The Return of Snoeshoes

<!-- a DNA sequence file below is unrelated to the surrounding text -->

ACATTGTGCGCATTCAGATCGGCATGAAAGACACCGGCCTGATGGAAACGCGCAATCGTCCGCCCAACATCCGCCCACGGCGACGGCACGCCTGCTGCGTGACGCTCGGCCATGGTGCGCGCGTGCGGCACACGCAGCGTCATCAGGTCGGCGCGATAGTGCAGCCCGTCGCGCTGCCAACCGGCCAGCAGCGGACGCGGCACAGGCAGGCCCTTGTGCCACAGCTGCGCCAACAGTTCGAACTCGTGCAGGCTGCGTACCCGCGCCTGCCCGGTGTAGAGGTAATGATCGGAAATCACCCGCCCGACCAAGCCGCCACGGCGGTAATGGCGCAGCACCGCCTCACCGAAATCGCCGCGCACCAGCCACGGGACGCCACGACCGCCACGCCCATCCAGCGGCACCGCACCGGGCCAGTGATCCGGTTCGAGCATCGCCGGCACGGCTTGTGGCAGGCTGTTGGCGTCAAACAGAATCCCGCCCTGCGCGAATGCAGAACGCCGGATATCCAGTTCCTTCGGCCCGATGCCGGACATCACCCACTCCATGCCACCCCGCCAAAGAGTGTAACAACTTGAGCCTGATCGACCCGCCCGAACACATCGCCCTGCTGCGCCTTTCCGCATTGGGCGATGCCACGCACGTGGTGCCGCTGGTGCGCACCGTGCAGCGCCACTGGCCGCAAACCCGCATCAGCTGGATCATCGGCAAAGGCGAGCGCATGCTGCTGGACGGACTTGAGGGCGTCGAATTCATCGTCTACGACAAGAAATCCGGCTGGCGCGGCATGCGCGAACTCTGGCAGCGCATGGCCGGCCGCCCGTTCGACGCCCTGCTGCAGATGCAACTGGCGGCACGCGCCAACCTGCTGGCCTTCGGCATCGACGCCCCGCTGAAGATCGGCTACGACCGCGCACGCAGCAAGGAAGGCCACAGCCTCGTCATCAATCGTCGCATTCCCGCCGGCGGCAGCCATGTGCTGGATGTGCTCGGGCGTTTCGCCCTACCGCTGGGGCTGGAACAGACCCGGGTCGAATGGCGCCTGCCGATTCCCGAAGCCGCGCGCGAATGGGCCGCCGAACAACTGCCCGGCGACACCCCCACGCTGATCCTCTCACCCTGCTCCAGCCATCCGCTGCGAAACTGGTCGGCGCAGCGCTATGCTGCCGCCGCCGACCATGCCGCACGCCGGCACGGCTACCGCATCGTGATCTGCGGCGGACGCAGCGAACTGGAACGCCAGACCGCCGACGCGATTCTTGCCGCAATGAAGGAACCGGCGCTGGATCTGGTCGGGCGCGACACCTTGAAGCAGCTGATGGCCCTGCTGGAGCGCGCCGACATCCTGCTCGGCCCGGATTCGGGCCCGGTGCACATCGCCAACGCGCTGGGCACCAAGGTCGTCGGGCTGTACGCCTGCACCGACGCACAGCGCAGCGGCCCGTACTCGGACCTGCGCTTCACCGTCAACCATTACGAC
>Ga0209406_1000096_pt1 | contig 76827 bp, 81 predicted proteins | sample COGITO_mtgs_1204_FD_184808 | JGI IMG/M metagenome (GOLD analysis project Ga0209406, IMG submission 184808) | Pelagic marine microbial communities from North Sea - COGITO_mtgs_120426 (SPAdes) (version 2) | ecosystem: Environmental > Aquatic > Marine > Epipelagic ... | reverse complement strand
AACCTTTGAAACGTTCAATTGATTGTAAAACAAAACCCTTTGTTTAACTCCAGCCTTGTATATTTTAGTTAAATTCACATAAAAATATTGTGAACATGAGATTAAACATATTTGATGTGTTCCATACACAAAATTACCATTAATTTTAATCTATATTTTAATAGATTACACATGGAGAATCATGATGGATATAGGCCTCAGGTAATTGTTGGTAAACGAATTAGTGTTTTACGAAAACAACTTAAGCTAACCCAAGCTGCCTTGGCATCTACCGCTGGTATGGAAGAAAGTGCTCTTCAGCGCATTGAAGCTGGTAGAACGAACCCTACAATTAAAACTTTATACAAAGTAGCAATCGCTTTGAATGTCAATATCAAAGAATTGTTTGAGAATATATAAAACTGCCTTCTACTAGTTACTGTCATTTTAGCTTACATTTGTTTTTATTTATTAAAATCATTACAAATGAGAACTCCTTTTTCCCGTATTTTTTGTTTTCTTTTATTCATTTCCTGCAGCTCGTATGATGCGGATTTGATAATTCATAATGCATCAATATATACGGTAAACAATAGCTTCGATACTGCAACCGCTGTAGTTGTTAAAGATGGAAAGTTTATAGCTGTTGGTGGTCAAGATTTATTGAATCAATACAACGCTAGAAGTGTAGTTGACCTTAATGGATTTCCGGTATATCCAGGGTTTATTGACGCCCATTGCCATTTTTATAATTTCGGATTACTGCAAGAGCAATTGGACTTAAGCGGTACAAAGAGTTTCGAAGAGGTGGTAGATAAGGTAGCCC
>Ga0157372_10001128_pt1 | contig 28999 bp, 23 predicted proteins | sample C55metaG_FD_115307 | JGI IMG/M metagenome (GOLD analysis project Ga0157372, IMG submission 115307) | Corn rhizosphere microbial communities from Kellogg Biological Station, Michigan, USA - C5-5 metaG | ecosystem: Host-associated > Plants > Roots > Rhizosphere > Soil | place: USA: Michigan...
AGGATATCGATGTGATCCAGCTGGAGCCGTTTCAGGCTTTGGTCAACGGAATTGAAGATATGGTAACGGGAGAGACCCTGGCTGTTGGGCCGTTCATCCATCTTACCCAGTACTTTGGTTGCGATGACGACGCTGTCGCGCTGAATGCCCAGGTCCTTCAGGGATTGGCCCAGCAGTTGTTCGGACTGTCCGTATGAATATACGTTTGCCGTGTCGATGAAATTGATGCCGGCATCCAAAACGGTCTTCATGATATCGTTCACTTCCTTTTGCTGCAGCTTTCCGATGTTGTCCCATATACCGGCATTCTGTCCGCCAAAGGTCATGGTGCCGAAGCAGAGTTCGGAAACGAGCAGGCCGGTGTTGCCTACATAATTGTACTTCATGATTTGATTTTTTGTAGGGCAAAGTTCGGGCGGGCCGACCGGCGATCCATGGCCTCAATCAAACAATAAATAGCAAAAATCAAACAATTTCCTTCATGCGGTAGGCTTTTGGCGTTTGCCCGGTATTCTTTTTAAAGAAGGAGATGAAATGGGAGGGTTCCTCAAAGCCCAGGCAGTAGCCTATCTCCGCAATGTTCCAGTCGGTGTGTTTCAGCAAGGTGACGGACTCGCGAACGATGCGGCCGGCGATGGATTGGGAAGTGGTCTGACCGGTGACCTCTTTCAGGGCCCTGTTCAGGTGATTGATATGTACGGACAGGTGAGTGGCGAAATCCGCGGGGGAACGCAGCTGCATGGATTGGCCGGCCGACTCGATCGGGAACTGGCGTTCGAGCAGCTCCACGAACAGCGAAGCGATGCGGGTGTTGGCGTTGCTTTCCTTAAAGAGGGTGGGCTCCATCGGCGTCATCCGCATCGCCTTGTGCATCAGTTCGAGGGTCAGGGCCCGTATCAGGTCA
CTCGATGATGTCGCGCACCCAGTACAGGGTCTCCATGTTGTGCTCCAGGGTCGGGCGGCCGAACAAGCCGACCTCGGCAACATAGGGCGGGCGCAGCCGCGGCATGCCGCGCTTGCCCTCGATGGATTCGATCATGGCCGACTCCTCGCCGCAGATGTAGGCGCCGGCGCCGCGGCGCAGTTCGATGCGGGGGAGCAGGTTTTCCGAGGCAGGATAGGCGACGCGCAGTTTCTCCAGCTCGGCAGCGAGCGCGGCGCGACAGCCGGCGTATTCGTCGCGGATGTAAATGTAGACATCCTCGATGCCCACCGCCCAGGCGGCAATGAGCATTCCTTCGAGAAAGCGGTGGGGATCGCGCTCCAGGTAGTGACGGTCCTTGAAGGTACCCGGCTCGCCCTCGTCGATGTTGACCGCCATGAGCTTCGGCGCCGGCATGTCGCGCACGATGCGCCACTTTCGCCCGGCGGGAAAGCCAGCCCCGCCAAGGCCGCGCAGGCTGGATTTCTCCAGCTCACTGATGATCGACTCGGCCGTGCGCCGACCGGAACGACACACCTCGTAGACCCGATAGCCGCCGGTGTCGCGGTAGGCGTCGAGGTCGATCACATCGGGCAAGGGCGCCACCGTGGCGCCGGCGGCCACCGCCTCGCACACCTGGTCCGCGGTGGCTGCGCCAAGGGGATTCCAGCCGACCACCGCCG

To a snowboarder, a bowl of virgin powder is the ultimate find. But how to get there? Untouched areas are next to impossible to find just off the side of a road. It takes a little searching, a little hiking. But of course that isn't too easy in a pair of boots - chances are you'll sink to your waist. So strap on a pair of snowshoes and head off into the wilderness. Once you find that perfect spot, throw them into a carrier, put 'em on your back, strap on your board and you're set to attack. The first snowshoes were used more than 6,000 years ago, but it's only recently that they have enjoyed a transformation from tools for hunting and trapping into popular winter recreational accouterments. The reasons for snowshoeing's increasing popularity stem largely from its accessibility to people of all ages and fitness levels. While an excellent form of exercise, snowshoeing doesn't tend to be as taxing as nordic skiing or as dangerous as alpine skiing, says Mountain Gear's Greg Miller. "It's a great alternative for people who don't want to risk bodily harm." And the investment is significantly less than other winter sports. "There's no continued cost," says REI's Steve York. "Once you get the basic equipment, all you need is a little snow and motivation." York adds that snowshoe sales have skyrocketed over the past couple of years, and high adventure outfits, like Peak Adventures, are now tailoring trips specifically to snowshoers. Technology has also made snowshoes easier to use. "There are couple of things that differentiate old snowshoes from the new," says York. "Rather than wood and rawhide, manufacturers now use aluminum and synthetic decking material. The other thing that has made a huge difference is the design, which is more compact. Now snowshoes are more sure-footed because of the claw-bindings. They're also lighter." Heather Twist of Atlas Snowshoe Company in San Francisco says the market has exploded over the past two years. "The biggest expanding market has been people using them for recreational use," says Twist. "It doesn't require lessons, other equipment, and it's a one-time cost because you don't have to buy a lift ticket." Snowshoes vary in price, from $80 for wooden kids' shoes to $300 for high-tech models - still a far cry from the typical alpine investment. Dave Steele, a salesman at the Montana Snowshoe Company, says prices have dropped dramatically over the past year, and most snowshoe manufacturers carry at least one low-priced model. Steele's product is unique in the snowshoe industry because the shoes are made from recycled tires and are firmly attached to the entire foot (other snow shoes aren't attached at the heel). "An old trapper told me that he couldn't afford to buy snowshoes and that he found old tires and cut them up and wore them," says inventor Forrest Tillman. Tillman has had so much success with the snowshoes that the Army, Navy SEALS and Marines are all using them. The Army has been using them on the sand, where they are working as well as they do on snow. "These are absolutely a kick," says Steele. "If you use a pair of ski poles, you can do jump turns with them, go out on glaciers," he adds. "Stainless steel rivets on the bottom provide grip - they act like studs on a snow tire." Most modern snow shoes have some kind of cleat to provide traction on ice, an important factor to consider when choosing a model. Experts recommend buying the smallest snowshoe possible to satisfy your needs. Pay attention to how much flotation they provide and the comfort and durability of the harness and binding. Poles can be helpful when navigating slopes. Clothing needs are similar to those for nordic skiing. Because of the aerobic activity involved, your body will heat up while snowshoeing, but cool down quickly while you rest. Wearing layers is the wisest choice. Sturdy snow or hiking boots are sufficient footgear. If snowshoes are still too expensive for the kids, there's always the old standby, two tennis rackets and some old shoelaces.

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